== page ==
Parental Leave
In paradise

Thirty days that both parents can be off together to be taken before the child is one year. We decided to spend them all in one go and travel – with the rest of the winter Swedes – to Thailand.

After eleven months of my sambo doing the day shift at home, December finally arrived: I was going on my long anticipated paternity leave. And what better way to start your parental leave than with travelling? One of the (many) benefits of Swedish parental leave system is the shared days of parental leave. Thirty days that both parents can be off together to be taken before the child is one year. We decided to spend them all in one go and travel – with the rest of the winter Swedes – to Thailand.

 

How we planned

We booked everything in advance; we didn’t want to mess around since we have the little one. One quick flight to Bangkok, and after a couple days of getting rid of the jetlag we would head south to the islands. We booked all accommodations beforehand, and even in some cases cars to pick us up at the airports. We decided to stay quite long in each place, and only visit three islands. We realize that despite having an extra little one on-board, you can still be a lot more adventurous but we just wanted everything to run smooth since it was the first time we travelled with a baby. Well, we actually did go for a week to Barcelona when she was three months, but for frequent travellers like ourselves that didn’t count.

 

What to bring on such an adventure?

For us, the key was to not bring too much stuff. It was the advice we had been given, and also what felt easiest. Instead, we washed out clothes every week for a couple of Baht, maybe fifty Swedish Kronor. No jackets, jumpers or anything for cold weather was necessary so we quickly scooted to Arlanda in as little winter gear as possible. This was early December and worked fine. Coming back was a little different since we arrived during a snowstorm and minus ten degrees. Oh, and I only had a t-shirt on.

We did bring a stroller though, a second hand Maclaren with umbrella folding from Blocket. It was super light and the absolute best purchase for the trip. We decided to not bring any car seat, although we did see other families do so. Most of the places we went to didn’t even have the usual car anyway. Instead, we road around on the back of pickup trucks (they were the local taxis) holding on for dear life, while the little one sat pointing at the trees whizzing past. Might seem crazy, dangerous, and risky for baby, I know. But when in Rome…

 

 

And, it was also exhilarating to travel like that and the culture there is different: they don’t use car seats. The BabyBjörn was essential for us; going on and off flights, hiking and getting around in general. At ten kilos now, carrying our little girl on a hike is quite the workout, but also a lot of fun, and she really got to see everything.

 

The people

An absolute must for us to bring was Välling – the Swedish magic baby drink. We brought several bags in our suitcase, since our little girl has it both for breakfast and bedtime. In the day, she had the usual Thai Food. Egg fried rice was a favourite, and the occasional Pad Thai of course. And she was given bananas everywhere we went. That brings me on to the people there; Thai people are so friendly and warm, and they love kids. I have never seen so many people playing peek-a-boo at the same time in my life: restaurant waiters, hotel reception staff, almost everyone we came across. We often sat in restaurants and wondered why she stopped eating her rice, and instead was laughing and pointing somewhere. Then we see the chef and lots of other staff hiding behind walls, looking out from under tables – basically entertaining our daughter with much more energy than we do. The local people really made a huge difference for us and made us feel so welcomed in their country. It was definitely one of the success factors that made our trip so fun and amazing!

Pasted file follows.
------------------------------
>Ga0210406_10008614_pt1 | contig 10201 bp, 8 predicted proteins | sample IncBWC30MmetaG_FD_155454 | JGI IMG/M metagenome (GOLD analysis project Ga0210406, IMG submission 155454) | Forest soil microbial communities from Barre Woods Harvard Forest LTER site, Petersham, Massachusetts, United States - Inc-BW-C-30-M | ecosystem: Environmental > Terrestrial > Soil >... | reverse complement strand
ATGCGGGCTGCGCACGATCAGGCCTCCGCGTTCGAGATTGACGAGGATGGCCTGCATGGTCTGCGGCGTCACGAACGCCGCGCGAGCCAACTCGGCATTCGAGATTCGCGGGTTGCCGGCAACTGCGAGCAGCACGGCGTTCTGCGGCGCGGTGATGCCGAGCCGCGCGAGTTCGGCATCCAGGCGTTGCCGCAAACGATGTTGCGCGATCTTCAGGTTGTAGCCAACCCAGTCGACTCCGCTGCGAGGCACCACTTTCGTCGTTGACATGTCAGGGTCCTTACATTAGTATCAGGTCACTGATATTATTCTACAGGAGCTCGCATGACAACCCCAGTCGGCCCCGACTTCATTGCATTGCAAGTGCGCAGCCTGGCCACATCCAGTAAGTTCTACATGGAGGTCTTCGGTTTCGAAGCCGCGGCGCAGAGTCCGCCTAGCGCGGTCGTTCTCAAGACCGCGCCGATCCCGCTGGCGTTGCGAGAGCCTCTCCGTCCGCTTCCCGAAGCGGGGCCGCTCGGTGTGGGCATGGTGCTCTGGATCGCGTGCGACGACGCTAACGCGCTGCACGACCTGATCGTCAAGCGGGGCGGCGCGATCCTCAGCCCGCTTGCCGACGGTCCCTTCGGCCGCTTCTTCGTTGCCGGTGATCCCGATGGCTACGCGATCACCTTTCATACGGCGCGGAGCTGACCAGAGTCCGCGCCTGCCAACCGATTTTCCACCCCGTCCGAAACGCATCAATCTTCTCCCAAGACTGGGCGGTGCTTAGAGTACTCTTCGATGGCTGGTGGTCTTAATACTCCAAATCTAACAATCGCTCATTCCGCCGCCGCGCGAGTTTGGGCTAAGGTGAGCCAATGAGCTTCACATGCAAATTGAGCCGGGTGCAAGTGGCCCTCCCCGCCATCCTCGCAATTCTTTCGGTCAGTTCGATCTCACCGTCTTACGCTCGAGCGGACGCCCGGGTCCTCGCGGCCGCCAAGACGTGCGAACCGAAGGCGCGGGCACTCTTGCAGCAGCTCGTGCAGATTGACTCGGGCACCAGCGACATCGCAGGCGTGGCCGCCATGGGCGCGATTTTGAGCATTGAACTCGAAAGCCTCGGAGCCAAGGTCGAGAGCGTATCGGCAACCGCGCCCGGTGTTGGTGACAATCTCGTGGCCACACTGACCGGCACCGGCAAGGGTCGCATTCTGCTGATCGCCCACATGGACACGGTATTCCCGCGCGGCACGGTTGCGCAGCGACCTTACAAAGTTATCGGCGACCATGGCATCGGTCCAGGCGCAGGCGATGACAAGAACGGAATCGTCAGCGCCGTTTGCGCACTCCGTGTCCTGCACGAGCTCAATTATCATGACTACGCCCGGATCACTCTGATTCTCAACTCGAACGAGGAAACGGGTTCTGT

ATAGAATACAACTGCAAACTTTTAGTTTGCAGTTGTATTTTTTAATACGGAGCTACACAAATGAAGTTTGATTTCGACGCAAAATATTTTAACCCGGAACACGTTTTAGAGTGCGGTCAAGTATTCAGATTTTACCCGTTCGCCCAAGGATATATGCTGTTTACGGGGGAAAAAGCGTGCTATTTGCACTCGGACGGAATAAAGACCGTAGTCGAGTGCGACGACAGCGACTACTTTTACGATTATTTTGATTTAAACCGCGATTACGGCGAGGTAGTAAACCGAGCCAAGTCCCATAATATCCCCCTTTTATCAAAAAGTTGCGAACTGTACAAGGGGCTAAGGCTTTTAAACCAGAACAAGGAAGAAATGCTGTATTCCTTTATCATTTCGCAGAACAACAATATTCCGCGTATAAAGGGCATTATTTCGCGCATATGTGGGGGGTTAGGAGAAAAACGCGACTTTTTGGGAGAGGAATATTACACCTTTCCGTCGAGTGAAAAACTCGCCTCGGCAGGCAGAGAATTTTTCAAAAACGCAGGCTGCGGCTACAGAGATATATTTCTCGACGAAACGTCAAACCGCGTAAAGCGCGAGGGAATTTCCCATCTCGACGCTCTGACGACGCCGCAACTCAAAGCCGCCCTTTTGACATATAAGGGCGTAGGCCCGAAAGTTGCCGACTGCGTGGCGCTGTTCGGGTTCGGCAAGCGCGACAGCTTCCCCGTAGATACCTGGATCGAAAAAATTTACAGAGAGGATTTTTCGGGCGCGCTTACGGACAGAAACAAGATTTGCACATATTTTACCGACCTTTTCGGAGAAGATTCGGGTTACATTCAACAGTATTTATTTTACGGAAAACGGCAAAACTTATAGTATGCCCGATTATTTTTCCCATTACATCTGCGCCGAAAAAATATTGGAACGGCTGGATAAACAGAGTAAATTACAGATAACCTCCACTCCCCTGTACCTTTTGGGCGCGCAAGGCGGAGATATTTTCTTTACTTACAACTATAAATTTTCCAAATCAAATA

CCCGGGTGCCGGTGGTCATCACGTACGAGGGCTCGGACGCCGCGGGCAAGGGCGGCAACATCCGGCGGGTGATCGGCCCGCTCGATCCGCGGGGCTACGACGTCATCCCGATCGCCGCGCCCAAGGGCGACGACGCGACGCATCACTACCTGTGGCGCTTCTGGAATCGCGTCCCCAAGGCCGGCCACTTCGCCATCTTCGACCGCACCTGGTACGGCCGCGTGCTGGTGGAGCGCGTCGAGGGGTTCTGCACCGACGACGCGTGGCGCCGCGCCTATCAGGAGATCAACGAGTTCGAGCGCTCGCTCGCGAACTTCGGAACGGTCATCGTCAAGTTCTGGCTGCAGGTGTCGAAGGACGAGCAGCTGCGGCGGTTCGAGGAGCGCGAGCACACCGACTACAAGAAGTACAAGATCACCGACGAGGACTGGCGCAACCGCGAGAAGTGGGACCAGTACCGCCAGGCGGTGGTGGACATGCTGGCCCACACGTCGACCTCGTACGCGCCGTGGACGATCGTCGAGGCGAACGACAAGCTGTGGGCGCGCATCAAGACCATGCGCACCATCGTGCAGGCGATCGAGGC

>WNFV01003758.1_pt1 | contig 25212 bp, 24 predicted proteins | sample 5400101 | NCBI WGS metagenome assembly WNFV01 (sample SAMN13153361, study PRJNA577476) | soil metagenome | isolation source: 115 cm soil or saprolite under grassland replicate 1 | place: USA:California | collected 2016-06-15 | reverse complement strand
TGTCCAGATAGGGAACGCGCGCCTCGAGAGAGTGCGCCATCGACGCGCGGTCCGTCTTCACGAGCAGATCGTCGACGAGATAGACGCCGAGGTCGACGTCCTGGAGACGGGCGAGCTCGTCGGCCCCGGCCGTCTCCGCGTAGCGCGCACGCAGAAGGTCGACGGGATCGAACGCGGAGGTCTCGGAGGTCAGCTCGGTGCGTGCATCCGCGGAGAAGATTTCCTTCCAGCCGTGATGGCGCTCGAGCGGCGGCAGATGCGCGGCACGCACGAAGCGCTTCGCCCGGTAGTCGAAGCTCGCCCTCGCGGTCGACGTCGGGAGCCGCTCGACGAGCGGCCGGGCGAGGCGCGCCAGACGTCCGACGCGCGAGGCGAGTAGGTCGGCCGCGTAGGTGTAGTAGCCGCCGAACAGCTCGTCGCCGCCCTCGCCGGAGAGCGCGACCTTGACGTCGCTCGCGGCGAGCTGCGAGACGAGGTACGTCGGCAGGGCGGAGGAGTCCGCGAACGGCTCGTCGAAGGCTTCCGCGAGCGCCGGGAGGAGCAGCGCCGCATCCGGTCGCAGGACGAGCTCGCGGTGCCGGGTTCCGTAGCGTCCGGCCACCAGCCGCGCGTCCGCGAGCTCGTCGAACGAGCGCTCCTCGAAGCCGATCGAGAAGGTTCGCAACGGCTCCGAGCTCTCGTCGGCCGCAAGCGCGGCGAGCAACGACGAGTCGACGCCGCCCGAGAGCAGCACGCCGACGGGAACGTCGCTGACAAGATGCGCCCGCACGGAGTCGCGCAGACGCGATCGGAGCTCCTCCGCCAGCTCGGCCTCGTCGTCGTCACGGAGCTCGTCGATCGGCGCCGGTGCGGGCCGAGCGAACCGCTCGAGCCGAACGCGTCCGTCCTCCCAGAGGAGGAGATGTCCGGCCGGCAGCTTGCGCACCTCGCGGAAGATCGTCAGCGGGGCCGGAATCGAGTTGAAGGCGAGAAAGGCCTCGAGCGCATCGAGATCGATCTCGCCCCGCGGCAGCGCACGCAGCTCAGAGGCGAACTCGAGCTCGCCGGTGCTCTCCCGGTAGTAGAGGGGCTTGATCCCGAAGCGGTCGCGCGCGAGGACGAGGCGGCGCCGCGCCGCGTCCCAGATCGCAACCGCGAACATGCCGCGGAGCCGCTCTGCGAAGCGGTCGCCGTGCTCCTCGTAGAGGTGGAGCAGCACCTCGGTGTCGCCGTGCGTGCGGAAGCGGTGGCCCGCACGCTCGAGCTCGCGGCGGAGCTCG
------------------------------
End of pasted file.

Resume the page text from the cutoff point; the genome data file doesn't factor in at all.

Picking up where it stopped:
My top tips for anyone travelling with a baby under one year:

 

  • Book everything in advance to make travel as seamless as possible
  • Flying through the night is easiest (sleeping baby). If this is not possible, get ready to run the aisles. Turns out crawling can be very fast.
  • Bring lightweight stroller that you don’t care too much about
  • Baby sun cream and mosquito repellent is essential. It’s quite expensive and wasn’t as easy to get a hold of as you might think. At least not the good stuff.
  • Make sure to book a room or apartment with a kettle. Not only did we make välling and formula with the hot water, but we could also managed boil the bottles and pacifiers to keep them clean.
  • Bring a jumper onboard. Just saying.

 

Lastly: one thing we found out was that this kind of trip can still be about you as a parent or a couple. It turns out; you can get some alone time as well, depending on the child of course. We often put our daughter to bed as we would at home, PJ’s, story and välling. But we put her in her stroller instead of her bed and then when she fell asleep we just went to a restaurant for our dinner, had good food, beer, played cards and talked for hours with her sleeping next to us in the stroller under a mosquito net. We wanted the travel experience to be for everyone – and that included us.

 



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